The Computerized World
A generation ago, during World War II, the electronic numerical integrator and computer (ENIAC) was built at the University of Pennsylvania.
It was the wonder of the world; the first fully electronic computer, an "artificial brain." It weighed 30 tons and took up 1,500 square feet of floor space.It contained 19,000 vacuum tubes, used up as much energy as a locomotive, cost three million dollars, and solved problems too complicated for human beings (and did so at enormous speed).
Now one generation has passed; one generation, a little over thirty years.
The rickety, unreliable, energy-guzzling vacuum tubes are gone. They were replaced by solid-state transistors, which, as the years passed, were made smaller and smaller and smaller. Finally, tiny chips of silicon, a quarter-inch square, as thin as paper, daintily touched with traces of impurities here and there, are made into compact little intricacies that are fitted with tiny aluminum wires and joined to make microcomputers.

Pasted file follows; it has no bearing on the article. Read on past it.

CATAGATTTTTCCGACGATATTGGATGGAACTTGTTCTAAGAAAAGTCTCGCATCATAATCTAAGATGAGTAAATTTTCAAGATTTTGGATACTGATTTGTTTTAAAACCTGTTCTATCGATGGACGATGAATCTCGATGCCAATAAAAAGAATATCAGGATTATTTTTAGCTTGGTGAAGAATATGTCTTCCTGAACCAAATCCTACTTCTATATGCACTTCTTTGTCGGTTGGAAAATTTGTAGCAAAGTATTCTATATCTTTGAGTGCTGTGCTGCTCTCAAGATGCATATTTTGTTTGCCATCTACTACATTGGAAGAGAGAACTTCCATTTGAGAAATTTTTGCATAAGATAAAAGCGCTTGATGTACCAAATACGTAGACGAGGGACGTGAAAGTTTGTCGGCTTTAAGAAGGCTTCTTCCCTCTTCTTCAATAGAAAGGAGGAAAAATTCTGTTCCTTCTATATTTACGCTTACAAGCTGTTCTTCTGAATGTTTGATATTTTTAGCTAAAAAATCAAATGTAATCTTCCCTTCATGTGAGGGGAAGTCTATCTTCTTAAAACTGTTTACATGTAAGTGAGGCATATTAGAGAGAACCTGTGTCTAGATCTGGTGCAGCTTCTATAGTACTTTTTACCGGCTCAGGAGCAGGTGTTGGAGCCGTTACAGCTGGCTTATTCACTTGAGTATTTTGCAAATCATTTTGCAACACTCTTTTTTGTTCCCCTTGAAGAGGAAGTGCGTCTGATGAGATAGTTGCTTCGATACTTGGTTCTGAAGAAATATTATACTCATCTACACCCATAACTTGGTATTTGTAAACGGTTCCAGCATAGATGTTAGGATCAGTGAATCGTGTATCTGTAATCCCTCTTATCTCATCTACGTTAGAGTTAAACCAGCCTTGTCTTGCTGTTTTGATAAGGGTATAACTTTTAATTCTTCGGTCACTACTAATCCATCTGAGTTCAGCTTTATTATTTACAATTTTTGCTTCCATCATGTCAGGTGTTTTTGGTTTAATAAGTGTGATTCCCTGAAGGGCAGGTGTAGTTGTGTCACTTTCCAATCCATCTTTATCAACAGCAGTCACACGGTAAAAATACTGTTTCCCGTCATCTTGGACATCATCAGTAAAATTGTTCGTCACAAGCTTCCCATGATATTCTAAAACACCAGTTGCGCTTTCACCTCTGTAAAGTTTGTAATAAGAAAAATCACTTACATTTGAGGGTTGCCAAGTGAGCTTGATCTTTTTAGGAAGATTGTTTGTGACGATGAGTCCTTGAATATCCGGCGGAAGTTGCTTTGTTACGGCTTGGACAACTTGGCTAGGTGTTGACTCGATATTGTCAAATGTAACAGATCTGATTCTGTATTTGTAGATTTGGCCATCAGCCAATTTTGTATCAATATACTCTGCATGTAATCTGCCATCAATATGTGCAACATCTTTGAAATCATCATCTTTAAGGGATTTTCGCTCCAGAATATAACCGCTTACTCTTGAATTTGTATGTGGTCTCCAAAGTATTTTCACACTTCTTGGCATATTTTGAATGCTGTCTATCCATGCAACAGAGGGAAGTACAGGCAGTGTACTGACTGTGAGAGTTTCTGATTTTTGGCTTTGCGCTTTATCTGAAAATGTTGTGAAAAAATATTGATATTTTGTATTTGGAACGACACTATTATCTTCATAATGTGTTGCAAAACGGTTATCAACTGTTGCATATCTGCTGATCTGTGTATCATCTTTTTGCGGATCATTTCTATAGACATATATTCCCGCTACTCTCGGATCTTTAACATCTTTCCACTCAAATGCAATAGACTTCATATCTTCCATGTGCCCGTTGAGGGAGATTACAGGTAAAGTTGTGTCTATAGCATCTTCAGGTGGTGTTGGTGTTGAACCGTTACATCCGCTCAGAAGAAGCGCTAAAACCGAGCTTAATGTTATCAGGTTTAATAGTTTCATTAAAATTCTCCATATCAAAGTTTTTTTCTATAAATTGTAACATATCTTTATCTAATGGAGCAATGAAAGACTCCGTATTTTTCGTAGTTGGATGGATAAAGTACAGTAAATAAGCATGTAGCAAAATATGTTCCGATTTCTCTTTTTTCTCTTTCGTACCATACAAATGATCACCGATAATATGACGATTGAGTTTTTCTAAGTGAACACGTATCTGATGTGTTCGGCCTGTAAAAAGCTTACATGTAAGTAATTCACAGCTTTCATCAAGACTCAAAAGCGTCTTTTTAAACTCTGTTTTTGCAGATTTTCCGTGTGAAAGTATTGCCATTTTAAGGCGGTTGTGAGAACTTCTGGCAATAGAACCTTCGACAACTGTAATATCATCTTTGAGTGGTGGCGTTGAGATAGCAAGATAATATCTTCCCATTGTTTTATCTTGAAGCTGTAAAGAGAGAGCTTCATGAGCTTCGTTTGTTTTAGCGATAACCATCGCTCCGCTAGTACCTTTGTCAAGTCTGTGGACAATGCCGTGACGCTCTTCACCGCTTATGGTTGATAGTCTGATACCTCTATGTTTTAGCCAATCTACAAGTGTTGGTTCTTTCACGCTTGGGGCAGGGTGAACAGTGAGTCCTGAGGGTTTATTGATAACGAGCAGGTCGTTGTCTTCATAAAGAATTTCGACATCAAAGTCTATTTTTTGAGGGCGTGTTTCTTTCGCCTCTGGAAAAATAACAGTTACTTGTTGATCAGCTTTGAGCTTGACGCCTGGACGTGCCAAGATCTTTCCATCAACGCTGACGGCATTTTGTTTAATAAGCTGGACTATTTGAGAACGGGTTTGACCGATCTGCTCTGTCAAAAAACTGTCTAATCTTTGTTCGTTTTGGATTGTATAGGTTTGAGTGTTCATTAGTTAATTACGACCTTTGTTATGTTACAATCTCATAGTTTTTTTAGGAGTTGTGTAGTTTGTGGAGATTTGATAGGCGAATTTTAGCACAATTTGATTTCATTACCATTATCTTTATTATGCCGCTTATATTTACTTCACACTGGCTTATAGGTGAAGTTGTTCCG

For three hundred dollars, from any mail-order house, at almost any corner store, one can now get a computer that consumes no more energy than a light bulb, is small enough to be held in the hand, and can do far more than ENIAC, twenty times faster and thousands of times more reliably.
Still, from year to year, these microcomputers grow more flexible, more versatile, and cheaper. Almost anything can now be computerized, so that changing environmental conditions can be taken into account and the workings of a device adjusted instantaneously to suit. Watches, vending machines, pinball games, traffic signals, automobile engines can be outfitted to observe, remember, and respond in a way that will maximize efficiency and adjust to changing conditions.